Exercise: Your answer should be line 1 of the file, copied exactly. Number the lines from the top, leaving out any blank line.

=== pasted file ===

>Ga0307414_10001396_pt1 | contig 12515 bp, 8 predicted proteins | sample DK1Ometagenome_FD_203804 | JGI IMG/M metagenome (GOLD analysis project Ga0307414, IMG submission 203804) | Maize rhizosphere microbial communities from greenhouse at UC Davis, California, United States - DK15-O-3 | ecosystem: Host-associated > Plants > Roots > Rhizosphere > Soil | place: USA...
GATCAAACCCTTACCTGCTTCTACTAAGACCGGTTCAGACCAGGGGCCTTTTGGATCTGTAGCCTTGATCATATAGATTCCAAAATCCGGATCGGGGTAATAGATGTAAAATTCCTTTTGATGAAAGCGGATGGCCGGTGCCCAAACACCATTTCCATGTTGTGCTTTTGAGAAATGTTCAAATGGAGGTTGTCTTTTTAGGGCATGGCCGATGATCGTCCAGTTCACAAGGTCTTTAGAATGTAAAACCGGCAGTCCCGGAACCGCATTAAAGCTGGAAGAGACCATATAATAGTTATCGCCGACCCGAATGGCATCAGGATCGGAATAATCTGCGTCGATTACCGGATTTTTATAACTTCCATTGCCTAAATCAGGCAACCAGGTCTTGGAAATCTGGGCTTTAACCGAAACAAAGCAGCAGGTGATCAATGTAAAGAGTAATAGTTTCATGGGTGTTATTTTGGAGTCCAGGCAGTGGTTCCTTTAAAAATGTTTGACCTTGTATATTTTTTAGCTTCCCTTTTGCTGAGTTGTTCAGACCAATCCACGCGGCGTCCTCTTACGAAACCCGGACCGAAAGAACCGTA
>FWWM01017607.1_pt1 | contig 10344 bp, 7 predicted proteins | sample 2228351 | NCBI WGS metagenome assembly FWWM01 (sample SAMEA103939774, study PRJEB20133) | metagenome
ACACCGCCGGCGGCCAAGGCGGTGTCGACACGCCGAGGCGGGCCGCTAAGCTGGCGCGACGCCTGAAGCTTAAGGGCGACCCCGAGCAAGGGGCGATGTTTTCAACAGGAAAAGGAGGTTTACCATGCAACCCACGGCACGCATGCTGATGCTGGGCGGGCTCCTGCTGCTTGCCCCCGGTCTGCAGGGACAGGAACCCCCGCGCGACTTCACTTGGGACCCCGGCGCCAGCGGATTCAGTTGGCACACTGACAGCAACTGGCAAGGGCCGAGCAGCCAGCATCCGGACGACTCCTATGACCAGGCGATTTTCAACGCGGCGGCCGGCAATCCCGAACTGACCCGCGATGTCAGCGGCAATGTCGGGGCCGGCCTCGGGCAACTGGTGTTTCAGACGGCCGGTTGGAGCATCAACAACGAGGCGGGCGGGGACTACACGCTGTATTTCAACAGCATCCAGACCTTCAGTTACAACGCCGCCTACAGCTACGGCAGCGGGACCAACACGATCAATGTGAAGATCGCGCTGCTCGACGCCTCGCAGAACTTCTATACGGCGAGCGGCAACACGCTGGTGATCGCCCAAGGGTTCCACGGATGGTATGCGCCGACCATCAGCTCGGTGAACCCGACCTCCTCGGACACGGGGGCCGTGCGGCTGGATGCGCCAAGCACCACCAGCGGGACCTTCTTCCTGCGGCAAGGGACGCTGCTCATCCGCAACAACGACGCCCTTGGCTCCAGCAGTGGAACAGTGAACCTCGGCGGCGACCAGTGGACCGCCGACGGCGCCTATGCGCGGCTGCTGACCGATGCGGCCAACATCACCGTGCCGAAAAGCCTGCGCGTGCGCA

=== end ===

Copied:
>Ga0307414_10001396_pt1 | contig 12515 bp, 8 predicted proteins | sample DK1Ometagenome_FD_203804 | JGI IMG/M metagenome (GOLD analysis project Ga0307414, IMG submission 203804) | Maize rhizosphere microbial communities from greenhouse at UC Davis, California, United States - DK15-O-3 | ecosystem: Host-associated > Plants > Roots > Rhizosphere > Soil | place: USA...